Newspaper article The Christian Science Monitor
A Journalist-Cum-Novelist on a Trip through the Past
Tarun Tejpal's debut novel, The Alchemy of Desire, begins and ends with the same words - but with a completely different meaning by book's end. Over the course of 518 pages, an unnamed writer takes a roundabout journey that leaves him, on the final page (fittingly, on the last day of the millennium), a changed being.
Divided into five "books" - each named to reflect important concepts in Hinduism - "The Alchemy of Desire" straddles two centuries, three continents, multiple generations, and whole histories that include the personal, philosophical, and political. The underlying story is of a young Indian couple madly in love: the nameless writer/narrator and his vibrant young wife, aptly named Fizz. What they lack in finances, they make up for in an endless devotion, even obsession, with each another.
A journalist by trade, now rather disillusioned, the narrator sets out to write a novel, minutely planning the endeavor in step- by-step increments. Sadly, the result - called "The Inheritors" - finds its end at the bottom of a lake.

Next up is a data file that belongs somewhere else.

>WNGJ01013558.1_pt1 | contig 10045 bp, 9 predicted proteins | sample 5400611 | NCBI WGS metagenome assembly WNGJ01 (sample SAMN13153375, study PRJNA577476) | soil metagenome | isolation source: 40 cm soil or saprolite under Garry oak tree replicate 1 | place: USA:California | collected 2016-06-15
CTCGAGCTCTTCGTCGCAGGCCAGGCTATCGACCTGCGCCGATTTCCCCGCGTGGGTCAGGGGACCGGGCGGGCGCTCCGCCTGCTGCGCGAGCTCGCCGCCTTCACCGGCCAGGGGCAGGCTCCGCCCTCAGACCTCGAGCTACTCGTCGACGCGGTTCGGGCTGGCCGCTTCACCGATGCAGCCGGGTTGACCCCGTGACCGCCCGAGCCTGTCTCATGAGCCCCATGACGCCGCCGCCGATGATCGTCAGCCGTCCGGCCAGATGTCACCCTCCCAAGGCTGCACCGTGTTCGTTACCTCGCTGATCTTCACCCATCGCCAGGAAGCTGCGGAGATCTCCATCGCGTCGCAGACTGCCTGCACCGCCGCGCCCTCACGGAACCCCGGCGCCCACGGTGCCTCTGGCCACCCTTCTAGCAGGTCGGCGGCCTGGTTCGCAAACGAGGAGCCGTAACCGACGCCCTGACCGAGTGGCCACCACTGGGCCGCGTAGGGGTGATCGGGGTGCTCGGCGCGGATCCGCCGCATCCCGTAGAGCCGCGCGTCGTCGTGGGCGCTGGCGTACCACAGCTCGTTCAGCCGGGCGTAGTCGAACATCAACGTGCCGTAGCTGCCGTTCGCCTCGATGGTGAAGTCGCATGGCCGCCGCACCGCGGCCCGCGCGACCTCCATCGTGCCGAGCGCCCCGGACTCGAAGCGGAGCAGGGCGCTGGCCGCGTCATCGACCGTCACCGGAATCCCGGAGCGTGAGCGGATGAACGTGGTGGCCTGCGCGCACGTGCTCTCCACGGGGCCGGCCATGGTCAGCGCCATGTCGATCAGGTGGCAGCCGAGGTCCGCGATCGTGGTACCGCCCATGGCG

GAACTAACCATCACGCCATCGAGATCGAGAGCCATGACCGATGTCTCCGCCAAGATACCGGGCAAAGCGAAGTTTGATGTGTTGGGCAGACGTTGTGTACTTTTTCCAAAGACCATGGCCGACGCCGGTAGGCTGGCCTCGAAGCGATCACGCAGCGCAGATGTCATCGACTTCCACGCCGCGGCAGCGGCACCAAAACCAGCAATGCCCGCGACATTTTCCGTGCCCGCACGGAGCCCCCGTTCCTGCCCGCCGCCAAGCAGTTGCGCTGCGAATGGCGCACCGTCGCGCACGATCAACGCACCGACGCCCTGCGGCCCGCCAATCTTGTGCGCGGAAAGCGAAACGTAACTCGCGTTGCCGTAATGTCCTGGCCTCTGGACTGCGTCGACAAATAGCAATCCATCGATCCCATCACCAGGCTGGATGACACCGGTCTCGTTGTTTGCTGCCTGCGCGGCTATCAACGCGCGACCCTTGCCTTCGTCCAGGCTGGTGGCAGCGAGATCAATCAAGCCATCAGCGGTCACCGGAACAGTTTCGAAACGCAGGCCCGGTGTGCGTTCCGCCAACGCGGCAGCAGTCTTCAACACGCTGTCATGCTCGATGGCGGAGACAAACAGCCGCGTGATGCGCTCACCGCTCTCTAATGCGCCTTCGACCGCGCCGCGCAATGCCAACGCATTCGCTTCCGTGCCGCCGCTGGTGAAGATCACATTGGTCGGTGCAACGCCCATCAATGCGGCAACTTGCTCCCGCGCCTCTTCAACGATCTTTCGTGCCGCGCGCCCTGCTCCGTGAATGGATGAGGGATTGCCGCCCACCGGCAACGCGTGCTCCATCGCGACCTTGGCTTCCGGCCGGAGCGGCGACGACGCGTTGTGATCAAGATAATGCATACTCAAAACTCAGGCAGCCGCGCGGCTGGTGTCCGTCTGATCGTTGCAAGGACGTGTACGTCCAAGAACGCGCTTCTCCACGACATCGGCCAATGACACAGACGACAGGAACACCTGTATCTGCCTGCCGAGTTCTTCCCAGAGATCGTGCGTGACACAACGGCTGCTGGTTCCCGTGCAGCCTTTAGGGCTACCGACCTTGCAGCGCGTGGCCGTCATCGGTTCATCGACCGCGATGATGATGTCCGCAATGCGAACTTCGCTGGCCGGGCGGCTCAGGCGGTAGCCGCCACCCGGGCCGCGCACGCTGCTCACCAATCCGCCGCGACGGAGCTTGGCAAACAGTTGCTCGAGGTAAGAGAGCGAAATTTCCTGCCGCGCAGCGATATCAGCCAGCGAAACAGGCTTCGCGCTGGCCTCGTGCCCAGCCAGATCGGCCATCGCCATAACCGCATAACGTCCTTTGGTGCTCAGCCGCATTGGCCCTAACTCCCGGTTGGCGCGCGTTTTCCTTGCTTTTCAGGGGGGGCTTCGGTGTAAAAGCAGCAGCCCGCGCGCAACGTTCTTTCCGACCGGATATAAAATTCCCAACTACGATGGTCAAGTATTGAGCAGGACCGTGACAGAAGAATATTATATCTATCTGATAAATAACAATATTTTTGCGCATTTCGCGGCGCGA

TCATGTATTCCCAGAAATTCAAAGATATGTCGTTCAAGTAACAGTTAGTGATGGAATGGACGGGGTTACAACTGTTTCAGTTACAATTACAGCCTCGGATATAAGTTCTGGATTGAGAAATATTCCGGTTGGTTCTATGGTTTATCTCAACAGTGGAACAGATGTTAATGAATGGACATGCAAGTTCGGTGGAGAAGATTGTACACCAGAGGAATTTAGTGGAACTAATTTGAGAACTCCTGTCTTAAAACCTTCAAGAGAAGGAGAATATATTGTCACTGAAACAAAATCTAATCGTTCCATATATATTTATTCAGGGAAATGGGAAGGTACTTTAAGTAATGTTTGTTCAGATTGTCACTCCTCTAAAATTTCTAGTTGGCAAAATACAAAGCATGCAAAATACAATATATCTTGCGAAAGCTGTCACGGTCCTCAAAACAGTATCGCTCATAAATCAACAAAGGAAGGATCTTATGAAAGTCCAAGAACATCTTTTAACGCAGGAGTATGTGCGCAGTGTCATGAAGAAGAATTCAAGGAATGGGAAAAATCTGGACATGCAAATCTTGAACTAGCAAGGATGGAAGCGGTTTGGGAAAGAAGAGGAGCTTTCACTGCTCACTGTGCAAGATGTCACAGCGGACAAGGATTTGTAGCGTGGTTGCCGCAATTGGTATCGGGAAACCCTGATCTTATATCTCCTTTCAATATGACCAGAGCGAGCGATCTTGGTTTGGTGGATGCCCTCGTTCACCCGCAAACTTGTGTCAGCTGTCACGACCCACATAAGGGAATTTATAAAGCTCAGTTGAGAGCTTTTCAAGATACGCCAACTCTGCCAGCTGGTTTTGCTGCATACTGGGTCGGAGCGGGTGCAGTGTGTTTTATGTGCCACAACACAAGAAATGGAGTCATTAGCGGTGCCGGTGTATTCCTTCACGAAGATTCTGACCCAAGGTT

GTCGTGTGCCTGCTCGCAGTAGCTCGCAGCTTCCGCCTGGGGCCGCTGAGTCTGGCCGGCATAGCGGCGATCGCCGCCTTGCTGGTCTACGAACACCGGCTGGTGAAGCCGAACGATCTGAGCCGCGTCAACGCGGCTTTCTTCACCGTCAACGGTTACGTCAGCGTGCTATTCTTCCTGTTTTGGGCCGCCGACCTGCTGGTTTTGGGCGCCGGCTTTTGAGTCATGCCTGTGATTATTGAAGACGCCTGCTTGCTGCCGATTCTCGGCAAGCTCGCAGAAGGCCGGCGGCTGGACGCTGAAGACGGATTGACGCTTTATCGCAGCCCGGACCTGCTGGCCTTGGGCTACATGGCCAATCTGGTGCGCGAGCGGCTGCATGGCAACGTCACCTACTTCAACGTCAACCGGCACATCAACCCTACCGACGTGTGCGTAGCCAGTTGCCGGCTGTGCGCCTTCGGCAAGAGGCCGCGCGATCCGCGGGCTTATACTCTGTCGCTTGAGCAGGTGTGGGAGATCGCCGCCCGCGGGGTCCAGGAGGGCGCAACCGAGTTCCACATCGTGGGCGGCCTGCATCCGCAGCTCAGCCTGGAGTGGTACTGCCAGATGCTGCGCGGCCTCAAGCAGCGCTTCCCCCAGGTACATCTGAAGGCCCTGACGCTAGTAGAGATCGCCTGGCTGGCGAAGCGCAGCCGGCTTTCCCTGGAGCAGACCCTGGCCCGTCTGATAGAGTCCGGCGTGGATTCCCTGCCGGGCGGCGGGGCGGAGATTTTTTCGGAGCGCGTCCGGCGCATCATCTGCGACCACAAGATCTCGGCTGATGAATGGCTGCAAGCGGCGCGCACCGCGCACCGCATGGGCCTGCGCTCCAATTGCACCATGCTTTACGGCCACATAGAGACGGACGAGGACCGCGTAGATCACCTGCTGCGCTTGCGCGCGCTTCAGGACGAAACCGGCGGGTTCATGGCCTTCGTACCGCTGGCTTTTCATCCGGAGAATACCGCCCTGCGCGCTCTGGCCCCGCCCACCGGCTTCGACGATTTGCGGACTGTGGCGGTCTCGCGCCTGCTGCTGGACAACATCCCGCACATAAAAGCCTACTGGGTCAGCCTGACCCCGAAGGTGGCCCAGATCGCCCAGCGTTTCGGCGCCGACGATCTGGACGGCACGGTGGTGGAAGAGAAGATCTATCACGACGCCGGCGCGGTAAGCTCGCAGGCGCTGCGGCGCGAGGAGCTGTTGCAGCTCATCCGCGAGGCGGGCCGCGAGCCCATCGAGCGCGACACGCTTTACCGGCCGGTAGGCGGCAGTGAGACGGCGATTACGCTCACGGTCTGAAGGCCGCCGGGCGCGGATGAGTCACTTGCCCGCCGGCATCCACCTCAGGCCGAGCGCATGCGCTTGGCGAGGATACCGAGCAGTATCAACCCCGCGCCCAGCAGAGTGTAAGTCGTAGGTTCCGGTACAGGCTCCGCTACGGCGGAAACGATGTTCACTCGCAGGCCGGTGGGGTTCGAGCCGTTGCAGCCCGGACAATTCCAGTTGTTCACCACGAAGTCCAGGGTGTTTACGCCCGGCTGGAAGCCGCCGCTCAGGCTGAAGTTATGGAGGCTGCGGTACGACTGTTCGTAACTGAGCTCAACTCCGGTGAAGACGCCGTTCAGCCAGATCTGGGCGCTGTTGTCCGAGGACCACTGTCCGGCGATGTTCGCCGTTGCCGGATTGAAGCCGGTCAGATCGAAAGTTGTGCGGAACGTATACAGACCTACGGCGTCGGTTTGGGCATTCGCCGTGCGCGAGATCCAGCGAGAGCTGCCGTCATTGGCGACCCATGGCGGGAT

An unexpected journey
Ironically, a literal inheritance - surprisingly, from the narrator's acerbic grandmother who disapproved of the couple's Hindu/ Muslim marriage - allows the lovers to buy a crumbling estate high in the Himalayas which they begin to restore.
During the renovation, a mysterious chest filled with almost illegible notebooks is discovered. In spite of warnings from the local villagers that the past should stay locked away, the narrator abandons his own world - not only his own writing, but even his beloved Fizz. He chases the ghostly past in the notebooks, written by Catherine, the estate's original owner, an enigmatic American explorer who travels from Chicago to Paris to end up in the Himalayas married to an exiled homosexual Indian prince. …